From Palestine to Baltimore: A Story of Denial
By Mohammad Asideh | May 12th, 2015
On a cold Wednesday night in May, I –a stranger from Palestine- was sitting in a car in Yonkers, New York with two violence interrupters in a suspiciously quiet neighborhood when one of the interrupters received a call from a colleague: two young men had a fight nearby. The violence interrupters are worried that the fight will escalate to lethal levels, resulting in a shooting or homicide. Quickly we moved to that block where the interrupters used their influence to calm the two young men.
Earlier that week, I visited Albany, New York, 326 miles from the protests on the streets of Baltimore following the death of Freddie Gray. I was invited to observe and participate in a Cure Violence quarterly meeting of community organizations, violence interrupters, outreach workers and the former police officer who now supervises and manages nine Cure Violence sites in New York. I was fascinated by what I heard, but also surprised by where the participants had come from: a former police officer was running a workshop and working side by side with people who spent years in prison and who have transformed their lives and now are working to reduce violence. In that room in Albany I saw a team with one goal: making their community a safer place for the families that live there. To me, everyone in that room is a hero.
After the meeting, I spoke shortly with Jeff, the former police officer; I asked him why he was supervising these Cure Violence sites.
Jeff: “Mohammad, I was a police officer in Rochester, New York for a long time. My role was to catch bad guys and put them in jail. They would spend a few years in jail, and then they’d go out and do the same thing. I would wind up running after the same guy time after time, trying to capture him. It doesn’t take a genius to realize that approach is not working, and we need a new approach.”
Enter the Cure Violence health approach. The idea about using a health approach to interrupt the transmission of violence started in 1995 by Dr. Gary Slutkin who spent 10 years working to contain epidemics in Africa. Upon returning home to Chicago, Dr. Slutkin noticed a clustering of violence that reminded him of the epidemic maps he had used in Africa. Upon further research, he discovered that violence is contagious just like epidemics, and can be cured the same way.
Thus far, I’ve had the opportunity to visit Cure Violence sites in Chicago and Baltimore, meeting with violence interrupters who previously were involved in gangs and/or violence and spent time in prison.
I met one man who spent 22 years in prison. My question was simple: “Did prison change you?” “Absolutely not,” he replied. “I even had more ideas and connections to be more violent when I leave the jail” he answered.
Then one day he met a Cure Violence interrupter. And that day changed his life, and most likely saved others as well. Nowadays, he is a violence interrupter and speaks at colleges and organizations, raising awareness for a health approach to violence prevention and saving lives. I likened him the “Nelson Mandela of Baltimore.” And even though he served 22 years in prison for his crimes, he still pays every day as it’s next to impossible for him to find a job.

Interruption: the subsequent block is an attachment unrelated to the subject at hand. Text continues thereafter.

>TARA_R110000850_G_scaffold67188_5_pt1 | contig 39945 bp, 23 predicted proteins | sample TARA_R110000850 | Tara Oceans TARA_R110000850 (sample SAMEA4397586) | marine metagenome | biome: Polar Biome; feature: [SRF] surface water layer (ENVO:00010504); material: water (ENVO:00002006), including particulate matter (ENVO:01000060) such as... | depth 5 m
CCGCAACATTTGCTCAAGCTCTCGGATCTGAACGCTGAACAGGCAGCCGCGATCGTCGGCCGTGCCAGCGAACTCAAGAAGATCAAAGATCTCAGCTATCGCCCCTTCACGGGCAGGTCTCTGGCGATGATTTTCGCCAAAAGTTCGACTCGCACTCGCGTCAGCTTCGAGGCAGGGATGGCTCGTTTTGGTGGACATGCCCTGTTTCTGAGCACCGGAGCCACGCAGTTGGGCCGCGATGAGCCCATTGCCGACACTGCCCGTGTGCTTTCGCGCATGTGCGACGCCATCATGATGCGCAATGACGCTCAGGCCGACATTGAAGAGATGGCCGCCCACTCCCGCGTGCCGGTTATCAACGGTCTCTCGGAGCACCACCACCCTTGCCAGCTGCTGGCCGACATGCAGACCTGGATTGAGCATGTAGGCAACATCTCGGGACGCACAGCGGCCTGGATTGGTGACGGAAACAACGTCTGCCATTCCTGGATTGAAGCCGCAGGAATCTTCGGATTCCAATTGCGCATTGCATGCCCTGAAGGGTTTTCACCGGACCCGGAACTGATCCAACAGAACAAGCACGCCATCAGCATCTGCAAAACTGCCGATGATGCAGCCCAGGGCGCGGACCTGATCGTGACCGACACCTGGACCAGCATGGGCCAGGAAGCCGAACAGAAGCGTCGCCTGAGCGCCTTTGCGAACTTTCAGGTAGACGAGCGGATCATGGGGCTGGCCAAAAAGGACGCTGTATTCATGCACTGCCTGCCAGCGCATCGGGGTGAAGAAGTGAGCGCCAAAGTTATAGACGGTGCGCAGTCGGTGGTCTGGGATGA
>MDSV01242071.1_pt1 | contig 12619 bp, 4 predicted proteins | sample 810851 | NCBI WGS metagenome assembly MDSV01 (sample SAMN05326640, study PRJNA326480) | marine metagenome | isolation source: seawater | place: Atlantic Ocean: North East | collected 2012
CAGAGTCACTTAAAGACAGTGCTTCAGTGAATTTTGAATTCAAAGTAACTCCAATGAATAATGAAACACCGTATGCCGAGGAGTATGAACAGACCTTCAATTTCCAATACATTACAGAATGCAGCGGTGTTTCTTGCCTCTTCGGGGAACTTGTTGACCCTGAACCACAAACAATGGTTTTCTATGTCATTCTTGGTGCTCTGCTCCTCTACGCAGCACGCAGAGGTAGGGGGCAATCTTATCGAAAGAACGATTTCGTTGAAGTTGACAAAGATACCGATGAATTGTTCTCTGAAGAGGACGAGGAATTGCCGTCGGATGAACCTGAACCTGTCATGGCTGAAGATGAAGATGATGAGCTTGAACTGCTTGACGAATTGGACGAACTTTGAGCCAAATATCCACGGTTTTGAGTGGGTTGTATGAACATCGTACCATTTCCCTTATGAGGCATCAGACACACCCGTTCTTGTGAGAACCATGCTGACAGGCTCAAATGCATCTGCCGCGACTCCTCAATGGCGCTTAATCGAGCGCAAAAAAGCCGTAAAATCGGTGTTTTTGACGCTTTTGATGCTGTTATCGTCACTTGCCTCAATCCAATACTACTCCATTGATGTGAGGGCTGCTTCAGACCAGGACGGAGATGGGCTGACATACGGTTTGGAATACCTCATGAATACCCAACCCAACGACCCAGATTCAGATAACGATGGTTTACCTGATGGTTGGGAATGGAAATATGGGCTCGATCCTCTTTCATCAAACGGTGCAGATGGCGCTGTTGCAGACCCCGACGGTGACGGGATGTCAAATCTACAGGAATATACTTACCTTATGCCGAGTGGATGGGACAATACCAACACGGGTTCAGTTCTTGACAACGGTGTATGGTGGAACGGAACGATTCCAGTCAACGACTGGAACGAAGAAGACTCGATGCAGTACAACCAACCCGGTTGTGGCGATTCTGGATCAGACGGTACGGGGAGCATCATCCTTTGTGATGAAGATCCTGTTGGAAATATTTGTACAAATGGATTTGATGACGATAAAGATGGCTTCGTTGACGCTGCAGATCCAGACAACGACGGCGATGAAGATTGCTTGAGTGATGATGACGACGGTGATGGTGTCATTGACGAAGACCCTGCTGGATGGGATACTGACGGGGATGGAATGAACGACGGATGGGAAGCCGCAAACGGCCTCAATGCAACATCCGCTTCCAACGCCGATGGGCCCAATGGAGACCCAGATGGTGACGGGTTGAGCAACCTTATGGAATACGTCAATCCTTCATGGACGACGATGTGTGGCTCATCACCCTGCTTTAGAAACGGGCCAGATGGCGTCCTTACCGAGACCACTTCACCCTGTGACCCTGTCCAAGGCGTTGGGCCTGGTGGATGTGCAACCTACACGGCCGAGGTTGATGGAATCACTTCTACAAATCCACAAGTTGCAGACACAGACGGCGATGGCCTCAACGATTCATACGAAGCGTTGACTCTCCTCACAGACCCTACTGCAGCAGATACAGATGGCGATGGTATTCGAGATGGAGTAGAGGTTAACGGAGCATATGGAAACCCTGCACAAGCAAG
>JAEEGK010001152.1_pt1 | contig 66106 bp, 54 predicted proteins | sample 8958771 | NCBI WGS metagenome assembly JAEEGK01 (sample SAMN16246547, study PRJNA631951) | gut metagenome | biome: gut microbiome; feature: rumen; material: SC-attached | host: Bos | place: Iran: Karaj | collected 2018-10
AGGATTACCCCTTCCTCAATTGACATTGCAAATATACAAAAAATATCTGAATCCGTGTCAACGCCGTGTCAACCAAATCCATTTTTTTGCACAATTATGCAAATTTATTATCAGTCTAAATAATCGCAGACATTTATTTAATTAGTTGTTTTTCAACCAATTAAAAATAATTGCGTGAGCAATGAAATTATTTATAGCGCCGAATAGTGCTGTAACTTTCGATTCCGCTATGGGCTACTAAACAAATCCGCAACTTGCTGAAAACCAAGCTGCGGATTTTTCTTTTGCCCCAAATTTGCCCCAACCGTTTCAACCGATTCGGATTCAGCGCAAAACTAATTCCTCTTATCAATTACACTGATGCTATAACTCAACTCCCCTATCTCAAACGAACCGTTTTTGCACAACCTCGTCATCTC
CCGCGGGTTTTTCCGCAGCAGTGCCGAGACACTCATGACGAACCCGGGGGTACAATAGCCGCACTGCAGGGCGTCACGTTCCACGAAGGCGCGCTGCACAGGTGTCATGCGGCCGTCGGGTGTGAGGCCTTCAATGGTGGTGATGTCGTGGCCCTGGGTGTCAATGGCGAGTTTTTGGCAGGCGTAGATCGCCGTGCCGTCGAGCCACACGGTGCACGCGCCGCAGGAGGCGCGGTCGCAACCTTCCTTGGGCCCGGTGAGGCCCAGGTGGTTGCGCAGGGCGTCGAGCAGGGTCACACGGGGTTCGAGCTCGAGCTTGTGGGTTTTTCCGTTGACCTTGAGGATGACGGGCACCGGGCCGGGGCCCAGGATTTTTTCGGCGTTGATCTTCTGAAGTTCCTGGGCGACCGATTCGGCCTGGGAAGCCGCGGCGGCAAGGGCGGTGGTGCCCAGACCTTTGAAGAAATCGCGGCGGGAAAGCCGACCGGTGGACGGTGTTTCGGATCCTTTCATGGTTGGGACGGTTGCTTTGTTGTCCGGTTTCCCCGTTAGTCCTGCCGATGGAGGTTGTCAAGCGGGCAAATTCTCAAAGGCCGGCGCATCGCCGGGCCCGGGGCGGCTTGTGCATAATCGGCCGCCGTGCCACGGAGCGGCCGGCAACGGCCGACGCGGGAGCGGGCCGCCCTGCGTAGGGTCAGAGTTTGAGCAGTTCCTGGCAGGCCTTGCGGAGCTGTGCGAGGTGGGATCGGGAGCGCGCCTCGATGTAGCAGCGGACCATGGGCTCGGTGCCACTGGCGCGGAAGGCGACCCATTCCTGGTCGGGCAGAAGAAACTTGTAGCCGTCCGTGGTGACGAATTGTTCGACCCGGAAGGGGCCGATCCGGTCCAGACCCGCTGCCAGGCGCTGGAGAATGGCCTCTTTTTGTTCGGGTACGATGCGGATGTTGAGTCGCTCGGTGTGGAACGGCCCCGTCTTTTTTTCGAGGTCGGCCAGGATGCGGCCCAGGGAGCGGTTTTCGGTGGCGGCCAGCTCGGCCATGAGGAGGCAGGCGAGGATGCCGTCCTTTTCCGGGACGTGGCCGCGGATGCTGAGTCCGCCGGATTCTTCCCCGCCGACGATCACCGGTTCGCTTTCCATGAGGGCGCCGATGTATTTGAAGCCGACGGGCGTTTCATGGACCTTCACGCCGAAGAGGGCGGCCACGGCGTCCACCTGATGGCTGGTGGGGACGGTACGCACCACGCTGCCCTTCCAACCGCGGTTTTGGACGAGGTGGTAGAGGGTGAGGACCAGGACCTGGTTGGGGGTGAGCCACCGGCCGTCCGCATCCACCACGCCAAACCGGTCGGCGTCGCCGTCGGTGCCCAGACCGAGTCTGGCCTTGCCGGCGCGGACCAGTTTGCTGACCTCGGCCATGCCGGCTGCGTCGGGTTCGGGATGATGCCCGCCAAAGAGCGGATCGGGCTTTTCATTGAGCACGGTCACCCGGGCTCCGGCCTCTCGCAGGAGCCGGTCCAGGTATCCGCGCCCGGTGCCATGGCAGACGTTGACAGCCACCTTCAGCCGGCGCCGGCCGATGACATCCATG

You might be wondering why a Palestinian would write about what’s happening in Baltimore.
My name is Mohammad, I am a Palestinian farmer and I recently joined Cure Violence as an Atlas Corps fellow.
I come from a country where violence is everywhere because of political conflict. I was used to waking up in the morning, opening the window and seeing an Israeli military tank in front of my home. At age 15 I decided violence is the only way to end the military occupation and solve the conflict.
Then one day I met Abdallah from Jenin City, and he changed my life. He chose a non-violent resistance approach to the political conflict at a time when noise from mortars, rockets and gunfire in the Palestinian-Israeli sky was loudest.
I believe that there is a broader lesson for all of us to learn. For decades, policy leaders in Washington, DC were trying to tell us in Palestine and Israel how to solve our problems. I believe it’s our turn now to solve the conflict. At some point I realized that both Palestinians and Israelis continue to make the same mistakes, decade after decade. For Palestinians, nothing on this earth will make us surrender; for Israelis, nothing will ever make them leave what we consider historical Palestine. What’s most amazing is that we both know these statements to be true, but nevertheless, don’t stop the violence on both sides to try a different approach.
Up until last fall, I was not familiar with the Cure Violence health approach. I see now that what Abdallah showed me is the same as what Cure Violence interrupters do in cities around the globe. As much as I appreciate the need to discuss and truly understand the real reasons behind violence whether in Baltimore or the Middle East, I believe the health approach to interrupting violence will reduce violence in the short-term and enhance dialogue and conflict resolution in the longer-term. Doing this may just yield the peace between Palestine and Israel we have been seeking all along.
The author is a 2015 Atlas Corps fellow for Cure Violence and is based in Washington, D.C. He can be reached via email at firstname.lastname@example.org.